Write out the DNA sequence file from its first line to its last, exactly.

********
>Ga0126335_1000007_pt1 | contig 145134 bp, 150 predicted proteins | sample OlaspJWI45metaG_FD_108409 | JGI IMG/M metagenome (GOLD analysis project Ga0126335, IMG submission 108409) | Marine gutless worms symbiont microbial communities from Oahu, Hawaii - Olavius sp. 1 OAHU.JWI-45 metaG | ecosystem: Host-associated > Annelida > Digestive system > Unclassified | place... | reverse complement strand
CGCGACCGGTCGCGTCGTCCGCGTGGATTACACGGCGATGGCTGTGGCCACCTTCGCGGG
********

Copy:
>Ga0126335_1000007_pt1 | contig 145134 bp, 150 predicted proteins | sample OlaspJWI45metaG_FD_108409 | JGI IMG/M metagenome (GOLD analysis project Ga0126335, IMG submission 108409) | Marine gutless worms symbiont microbial communities from Oahu, Hawaii - Olavius sp. 1 OAHU.JWI-45 metaG | ecosystem: Host-associated > Annelida > Digestive system > Unclassified | place... | reverse complement strand
CGCGACCGGTCGCGTCGTCCGCGTGGATTACACGGCGATGGCTGTGGCCACCTTCGCGGG